Friday, January 14, 2011

Small Accomplishments

I'm so proud of myself. I recently fixed two things.

Things that people in my town don't do on their own. They hire other people to take care of it and pay them a lot of money to do it.

I have a five-year old Craftsman snowblower. I know, why do I even own one when people in my town hire snow plows to clear their driveways. I used to do that, too. I just got tired of waiting until midnight to get plowed out.

In five years of owning the blower, I never did much to take care of the machine besides occasionally pouring some extra oil in. This past fall, I finally took it in for a maintenance check up.

Two hundred dollars later I get a cleaned up snowblower delivered back to my house - there goes my amortization! I wasn't sure it was worth doing until I saw on the maintenance report that they cleared out a mouse nest. Imagine firing the machine up after the first snowfall?

Anyway, I fired up the blower after our recent blizzard. Everything worked fine until I reached the last 10 yards of my driveway filled with 22-inches of snow. The traction drive went kaput. I was tits up in a ditch.

I called the bastards at the snowblower repair shop and they told me Craftsman machines are crap anyway, and surely it was nothing they did during maintenance. Bastards!

They said they could come out the following week to get the machine.  I didn't want to wait until next week.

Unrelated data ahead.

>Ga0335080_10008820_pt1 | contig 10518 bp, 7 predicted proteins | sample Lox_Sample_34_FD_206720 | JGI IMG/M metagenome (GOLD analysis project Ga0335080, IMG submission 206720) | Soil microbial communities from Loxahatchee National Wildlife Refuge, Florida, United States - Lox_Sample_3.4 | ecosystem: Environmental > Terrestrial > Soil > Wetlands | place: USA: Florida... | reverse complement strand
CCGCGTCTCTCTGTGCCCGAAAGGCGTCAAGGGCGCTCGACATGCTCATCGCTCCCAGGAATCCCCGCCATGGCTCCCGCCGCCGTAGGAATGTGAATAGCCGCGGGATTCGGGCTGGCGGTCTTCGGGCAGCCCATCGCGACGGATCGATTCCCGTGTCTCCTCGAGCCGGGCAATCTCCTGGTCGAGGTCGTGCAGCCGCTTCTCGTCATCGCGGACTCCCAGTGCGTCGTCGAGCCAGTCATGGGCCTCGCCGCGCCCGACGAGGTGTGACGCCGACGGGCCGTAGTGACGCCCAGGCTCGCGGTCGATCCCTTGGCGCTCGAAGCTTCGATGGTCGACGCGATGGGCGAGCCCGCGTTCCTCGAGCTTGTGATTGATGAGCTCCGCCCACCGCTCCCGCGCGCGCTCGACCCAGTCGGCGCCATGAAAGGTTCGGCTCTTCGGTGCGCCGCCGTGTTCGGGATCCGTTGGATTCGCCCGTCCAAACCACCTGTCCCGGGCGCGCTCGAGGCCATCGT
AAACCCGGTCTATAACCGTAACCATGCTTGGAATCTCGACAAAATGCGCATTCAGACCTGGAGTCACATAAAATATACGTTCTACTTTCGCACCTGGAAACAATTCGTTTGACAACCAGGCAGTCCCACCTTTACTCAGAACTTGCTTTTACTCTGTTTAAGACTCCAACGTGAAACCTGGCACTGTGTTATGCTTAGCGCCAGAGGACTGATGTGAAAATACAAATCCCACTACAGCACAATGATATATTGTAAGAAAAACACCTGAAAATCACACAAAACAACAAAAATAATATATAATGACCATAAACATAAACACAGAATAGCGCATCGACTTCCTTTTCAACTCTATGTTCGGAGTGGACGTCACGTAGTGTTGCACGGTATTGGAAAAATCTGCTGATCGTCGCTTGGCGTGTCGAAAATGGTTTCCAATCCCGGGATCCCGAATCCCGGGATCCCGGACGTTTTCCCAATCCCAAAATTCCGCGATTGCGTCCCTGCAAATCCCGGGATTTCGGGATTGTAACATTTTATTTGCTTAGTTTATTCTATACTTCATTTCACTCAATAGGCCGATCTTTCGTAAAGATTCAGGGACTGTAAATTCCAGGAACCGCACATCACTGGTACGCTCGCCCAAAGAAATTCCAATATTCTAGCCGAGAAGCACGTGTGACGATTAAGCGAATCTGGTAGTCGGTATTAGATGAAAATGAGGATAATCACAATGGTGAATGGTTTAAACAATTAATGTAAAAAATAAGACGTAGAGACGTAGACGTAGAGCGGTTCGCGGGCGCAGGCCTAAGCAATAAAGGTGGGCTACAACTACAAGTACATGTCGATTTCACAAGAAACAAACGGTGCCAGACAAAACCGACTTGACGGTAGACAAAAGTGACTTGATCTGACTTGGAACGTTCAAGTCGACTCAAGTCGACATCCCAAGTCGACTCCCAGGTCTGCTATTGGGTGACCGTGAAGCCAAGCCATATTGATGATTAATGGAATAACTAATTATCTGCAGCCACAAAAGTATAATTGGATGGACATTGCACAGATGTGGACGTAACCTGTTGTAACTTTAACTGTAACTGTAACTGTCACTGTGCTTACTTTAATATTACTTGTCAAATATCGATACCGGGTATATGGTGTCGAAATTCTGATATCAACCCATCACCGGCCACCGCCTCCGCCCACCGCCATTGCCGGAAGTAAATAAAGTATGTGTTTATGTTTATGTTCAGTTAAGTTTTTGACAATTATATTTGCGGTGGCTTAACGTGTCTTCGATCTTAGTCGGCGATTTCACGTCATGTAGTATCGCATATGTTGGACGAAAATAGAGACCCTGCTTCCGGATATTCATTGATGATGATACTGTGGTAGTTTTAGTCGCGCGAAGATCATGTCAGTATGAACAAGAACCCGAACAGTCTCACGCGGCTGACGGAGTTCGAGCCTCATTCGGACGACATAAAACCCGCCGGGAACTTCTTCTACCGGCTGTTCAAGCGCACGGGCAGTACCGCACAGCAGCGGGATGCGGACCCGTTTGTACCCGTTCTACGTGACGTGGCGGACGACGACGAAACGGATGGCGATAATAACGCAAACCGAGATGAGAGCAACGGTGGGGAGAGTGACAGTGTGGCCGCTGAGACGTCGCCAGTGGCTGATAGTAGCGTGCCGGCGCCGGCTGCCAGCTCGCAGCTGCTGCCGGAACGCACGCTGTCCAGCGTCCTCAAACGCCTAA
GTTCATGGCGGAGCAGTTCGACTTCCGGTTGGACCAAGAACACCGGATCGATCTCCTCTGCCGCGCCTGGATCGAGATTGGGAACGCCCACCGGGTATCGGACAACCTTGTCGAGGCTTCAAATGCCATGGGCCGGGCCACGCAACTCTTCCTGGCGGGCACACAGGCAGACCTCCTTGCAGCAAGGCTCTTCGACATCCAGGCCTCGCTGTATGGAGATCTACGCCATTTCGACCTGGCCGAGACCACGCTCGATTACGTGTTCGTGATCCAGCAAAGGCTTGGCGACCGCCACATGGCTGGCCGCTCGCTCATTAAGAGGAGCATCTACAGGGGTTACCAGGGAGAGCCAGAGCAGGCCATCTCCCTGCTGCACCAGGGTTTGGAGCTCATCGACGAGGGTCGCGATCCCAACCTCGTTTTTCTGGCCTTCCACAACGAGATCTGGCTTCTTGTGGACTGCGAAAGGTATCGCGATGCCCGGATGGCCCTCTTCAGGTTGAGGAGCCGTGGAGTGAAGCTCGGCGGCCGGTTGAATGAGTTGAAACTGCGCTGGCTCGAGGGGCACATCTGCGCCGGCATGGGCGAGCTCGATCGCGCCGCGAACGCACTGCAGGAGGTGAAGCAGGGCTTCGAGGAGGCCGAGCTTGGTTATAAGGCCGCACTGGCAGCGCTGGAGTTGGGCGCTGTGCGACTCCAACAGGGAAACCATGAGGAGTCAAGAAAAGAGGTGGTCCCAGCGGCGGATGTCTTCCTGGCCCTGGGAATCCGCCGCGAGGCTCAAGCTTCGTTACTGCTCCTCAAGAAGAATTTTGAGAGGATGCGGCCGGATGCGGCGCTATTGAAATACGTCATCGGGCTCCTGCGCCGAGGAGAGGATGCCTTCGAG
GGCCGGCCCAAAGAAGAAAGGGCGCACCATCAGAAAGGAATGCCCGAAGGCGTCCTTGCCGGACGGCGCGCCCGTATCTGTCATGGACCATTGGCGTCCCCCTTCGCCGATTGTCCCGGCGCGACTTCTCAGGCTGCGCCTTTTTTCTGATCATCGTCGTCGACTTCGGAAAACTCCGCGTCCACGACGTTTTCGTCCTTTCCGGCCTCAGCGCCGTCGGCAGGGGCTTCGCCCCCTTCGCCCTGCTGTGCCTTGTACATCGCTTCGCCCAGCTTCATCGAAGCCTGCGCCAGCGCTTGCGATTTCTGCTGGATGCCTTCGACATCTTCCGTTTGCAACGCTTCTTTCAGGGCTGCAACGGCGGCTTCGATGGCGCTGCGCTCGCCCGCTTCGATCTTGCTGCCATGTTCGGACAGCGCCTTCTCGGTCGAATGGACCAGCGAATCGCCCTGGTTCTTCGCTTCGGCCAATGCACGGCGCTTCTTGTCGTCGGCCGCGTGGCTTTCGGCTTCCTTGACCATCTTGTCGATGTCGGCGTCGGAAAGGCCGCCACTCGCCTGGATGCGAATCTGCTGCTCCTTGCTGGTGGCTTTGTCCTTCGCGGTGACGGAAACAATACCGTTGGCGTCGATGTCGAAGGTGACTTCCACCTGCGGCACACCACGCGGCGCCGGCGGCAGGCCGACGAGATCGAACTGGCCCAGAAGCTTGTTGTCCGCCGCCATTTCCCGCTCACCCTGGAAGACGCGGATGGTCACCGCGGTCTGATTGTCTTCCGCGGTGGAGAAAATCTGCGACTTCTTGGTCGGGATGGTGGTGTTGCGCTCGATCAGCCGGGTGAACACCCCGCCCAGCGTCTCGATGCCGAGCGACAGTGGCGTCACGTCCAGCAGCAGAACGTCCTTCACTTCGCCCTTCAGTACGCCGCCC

Fuck them! Instead, I downloaded the service manual from the internet. I wanted to see for myself how this traction drive worked. I cleared a space in my garage, put the machine on its end, and then contemplated what I was trying to do for two hours.

What the hell? If I mess it up, I won't feel so bad about paying the repair shop to fix everything. At least, I'll know it would be worthwhile at that point.

I grabbed my socket wrench and easily removed a few screws and the covering plate. As soon as I took the plate off I could see the axle and chain drives. Everything looked solid.

I shined a flashlight into the deeper reaches of the machine and saw a loose bolt sitting in the corner. I picked it up and recognized that it had been sheared off. The other half was sitting on the other side of the machine. The drive mechanism and axle were held together simply by this one bolt!

I grabbed another bolt and nut from some spares I had around my toolbox (yes, I have a toolbox!), dropped it in, tightened it and voila! - I got traction. Fuck you, repair shop!


The second accomplishment may even rival the first one.

My eldest son got his driver's license last year. He crashed the car this year.

Crash may seem too violent. He misjudged a turn and hit some boulders that were near a curb he was negotiating. The plastic bumper got a huge dimple, the kind you just want to pop out but never seem to be able to do.

Some may think the accomplishment I achieved was not killing my son. But, no, I was calm. What I am most proud of was what happened next.

I rented an industrial-strength heat gun (cost: $10). It resembles a heavy-duty hair dryer. I heated up the plastic just enough to make it malleable and pop out the dimple to its original shape (cost: priceless).

Besides a few deep scratches that the boulder left as a reminder, the bumper was restored to near-original perfection.

Voila! Fuck you, repair shop! Yay, me!

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